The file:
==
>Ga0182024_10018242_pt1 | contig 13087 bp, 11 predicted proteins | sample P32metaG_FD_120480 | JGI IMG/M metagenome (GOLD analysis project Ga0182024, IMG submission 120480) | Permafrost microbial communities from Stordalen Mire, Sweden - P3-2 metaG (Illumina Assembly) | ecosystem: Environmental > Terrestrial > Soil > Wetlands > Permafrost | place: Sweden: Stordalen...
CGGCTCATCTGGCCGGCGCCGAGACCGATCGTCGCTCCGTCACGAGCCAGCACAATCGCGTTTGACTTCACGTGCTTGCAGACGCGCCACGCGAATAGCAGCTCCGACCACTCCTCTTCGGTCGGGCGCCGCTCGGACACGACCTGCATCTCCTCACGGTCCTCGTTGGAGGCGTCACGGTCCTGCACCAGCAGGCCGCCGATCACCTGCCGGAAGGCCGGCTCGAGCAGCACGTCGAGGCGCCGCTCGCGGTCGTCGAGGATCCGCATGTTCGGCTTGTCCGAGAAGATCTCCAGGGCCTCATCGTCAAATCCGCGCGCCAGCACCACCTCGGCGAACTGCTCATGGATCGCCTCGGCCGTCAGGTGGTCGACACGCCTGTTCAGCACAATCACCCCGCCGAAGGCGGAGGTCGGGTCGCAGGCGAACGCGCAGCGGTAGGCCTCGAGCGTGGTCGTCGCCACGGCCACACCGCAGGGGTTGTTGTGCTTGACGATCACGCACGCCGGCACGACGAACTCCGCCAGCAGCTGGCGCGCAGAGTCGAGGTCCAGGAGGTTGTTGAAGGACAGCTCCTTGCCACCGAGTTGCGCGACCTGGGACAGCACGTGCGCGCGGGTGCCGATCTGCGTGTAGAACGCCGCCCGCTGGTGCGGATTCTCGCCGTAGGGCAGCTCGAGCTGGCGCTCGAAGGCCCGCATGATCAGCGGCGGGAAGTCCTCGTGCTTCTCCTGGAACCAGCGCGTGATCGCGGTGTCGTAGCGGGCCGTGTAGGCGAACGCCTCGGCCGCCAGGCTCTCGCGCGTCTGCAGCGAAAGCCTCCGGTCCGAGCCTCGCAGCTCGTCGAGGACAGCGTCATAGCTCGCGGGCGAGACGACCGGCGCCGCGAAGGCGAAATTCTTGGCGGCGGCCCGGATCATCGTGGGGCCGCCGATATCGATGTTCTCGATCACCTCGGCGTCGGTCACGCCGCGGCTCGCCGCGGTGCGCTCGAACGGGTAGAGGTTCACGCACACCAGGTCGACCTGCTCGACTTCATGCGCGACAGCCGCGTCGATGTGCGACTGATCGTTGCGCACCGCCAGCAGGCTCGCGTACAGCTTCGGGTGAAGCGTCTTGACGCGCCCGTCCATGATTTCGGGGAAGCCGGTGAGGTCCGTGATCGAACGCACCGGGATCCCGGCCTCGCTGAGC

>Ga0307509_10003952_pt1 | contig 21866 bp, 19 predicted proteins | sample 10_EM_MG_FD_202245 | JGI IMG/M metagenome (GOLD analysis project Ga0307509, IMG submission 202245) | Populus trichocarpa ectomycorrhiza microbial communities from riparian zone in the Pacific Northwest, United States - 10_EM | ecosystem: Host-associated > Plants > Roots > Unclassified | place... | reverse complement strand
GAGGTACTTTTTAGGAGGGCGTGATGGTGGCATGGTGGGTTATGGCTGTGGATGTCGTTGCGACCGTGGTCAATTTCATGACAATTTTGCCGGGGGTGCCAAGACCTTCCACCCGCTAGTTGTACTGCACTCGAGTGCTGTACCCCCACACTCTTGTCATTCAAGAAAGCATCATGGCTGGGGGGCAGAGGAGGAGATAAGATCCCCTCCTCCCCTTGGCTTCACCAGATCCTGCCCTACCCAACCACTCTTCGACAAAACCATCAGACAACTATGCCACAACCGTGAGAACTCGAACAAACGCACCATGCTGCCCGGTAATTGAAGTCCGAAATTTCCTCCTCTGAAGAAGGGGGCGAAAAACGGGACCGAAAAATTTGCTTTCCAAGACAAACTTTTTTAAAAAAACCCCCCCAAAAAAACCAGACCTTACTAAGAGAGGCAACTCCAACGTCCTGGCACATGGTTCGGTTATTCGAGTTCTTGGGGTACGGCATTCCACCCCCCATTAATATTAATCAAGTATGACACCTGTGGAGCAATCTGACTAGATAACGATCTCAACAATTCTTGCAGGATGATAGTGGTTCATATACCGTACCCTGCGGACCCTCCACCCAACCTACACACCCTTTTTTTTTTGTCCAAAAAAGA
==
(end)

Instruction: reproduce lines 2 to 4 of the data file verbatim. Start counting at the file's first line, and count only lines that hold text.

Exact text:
CGGCTCATCTGGCCGGCGCCGAGACCGATCGTCGCTCCGTCACGAGCCAGCACAATCGCGTTTGACTTCACGTGCTTGCAGACGCGCCACGCGAATAGCAGCTCCGACCACTCCTCTTCGGTCGGGCGCCGCTCGGACACGACCTGCATCTCCTCACGGTCCTCGTTGGAGGCGTCACGGTCCTGCACCAGCAGGCCGCCGATCACCTGCCGGAAGGCCGGCTCGAGCAGCACGTCGAGGCGCCGCTCGCGGTCGTCGAGGATCCGCATGTTCGGCTTGTCCGAGAAGATCTCCAGGGCCTCATCGTCAAATCCGCGCGCCAGCACCACCTCGGCGAACTGCTCATGGATCGCCTCGGCCGTCAGGTGGTCGACACGCCTGTTCAGCACAATCACCCCGCCGAAGGCGGAGGTCGGGTCGCAGGCGAACGCGCAGCGGTAGGCCTCGAGCGTGGTCGTCGCCACGGCCACACCGCAGGGGTTGTTGTGCTTGACGATCACGCACGCCGGCACGACGAACTCCGCCAGCAGCTGGCGCGCAGAGTCGAGGTCCAGGAGGTTGTTGAAGGACAGCTCCTTGCCACCGAGTTGCGCGACCTGGGACAGCACGTGCGCGCGGGTGCCGATCTGCGTGTAGAACGCCGCCCGCTGGTGCGGATTCTCGCCGTAGGGCAGCTCGAGCTGGCGCTCGAAGGCCCGCATGATCAGCGGCGGGAAGTCCTCGTGCTTCTCCTGGAACCAGCGCGTGATCGCGGTGTCGTAGCGGGCCGTGTAGGCGAACGCCTCGGCCGCCAGGCTCTCGCGCGTCTGCAGCGAAAGCCTCCGGTCCGAGCCTCGCAGCTCGTCGAGGACAGCGTCATAGCTCGCGGGCGAGACGACCGGCGCCGCGAAGGCGAAATTCTTGGCGGCGGCCCGGATCATCGTGGGGCCGCCGATATCGATGTTCTCGATCACCTCGGCGTCGGTCACGCCGCGGCTCGCCGCGGTGCGCTCGAACGGGTAGAGGTTCACGCACACCAGGTCGACCTGCTCGACTTCATGCGCGACAGCCGCGTCGATGTGCGACTGATCGTTGCGCACCGCCAGCAGGCTCGCGTACAGCTTCGGGTGAAGCGTCTTGACGCGCCCGTCCATGATTTCGGGGAAGCCGGTGAGGTCCGTGATCGAACGCACCGGGATCCCGGCCTCGCTGAGC

>Ga0307509_10003952_pt1 | contig 21866 bp, 19 predicted proteins | sample 10_EM_MG_FD_202245 | JGI IMG/M metagenome (GOLD analysis project Ga0307509, IMG submission 202245) | Populus trichocarpa ectomycorrhiza microbial communities from riparian zone in the Pacific Northwest, United States - 10_EM | ecosystem: Host-associated > Plants > Roots > Unclassified | place... | reverse complement strand
GAGGTACTTTTTAGGAGGGCGTGATGGTGGCATGGTGGGTTATGGCTGTGGATGTCGTTGCGACCGTGGTCAATTTCATGACAATTTTGCCGGGGGTGCCAAGACCTTCCACCCGCTAGTTGTACTGCACTCGAGTGCTGTACCCCCACACTCTTGTCATTCAAGAAAGCATCATGGCTGGGGGGCAGAGGAGGAGATAAGATCCCCTCCTCCCCTTGGCTTCACCAGATCCTGCCCTACCCAACCACTCTTCGACAAAACCATCAGACAACTATGCCACAACCGTGAGAACTCGAACAAACGCACCATGCTGCCCGGTAATTGAAGTCCGAAATTTCCTCCTCTGAAGAAGGGGGCGAAAAACGGGACCGAAAAATTTGCTTTCCAAGACAAACTTTTTTAAAAAAACCCCCCCAAAAAAACCAGACCTTACTAAGAGAGGCAACTCCAACGTCCTGGCACATGGTTCGGTTATTCGAGTTCTTGGGGTACGGCATTCCACCCCCCATTAATATTAATCAAGTATGACACCTGTGGAGCAATCTGACTAGATAACGATCTCAACAATTCTTGCAGGATGATAGTGGTTCATATACCGTACCCTGCGGACCCTCCACCCAACCTACACACCCTTTTTTTTTTGTCCAAAAAAGA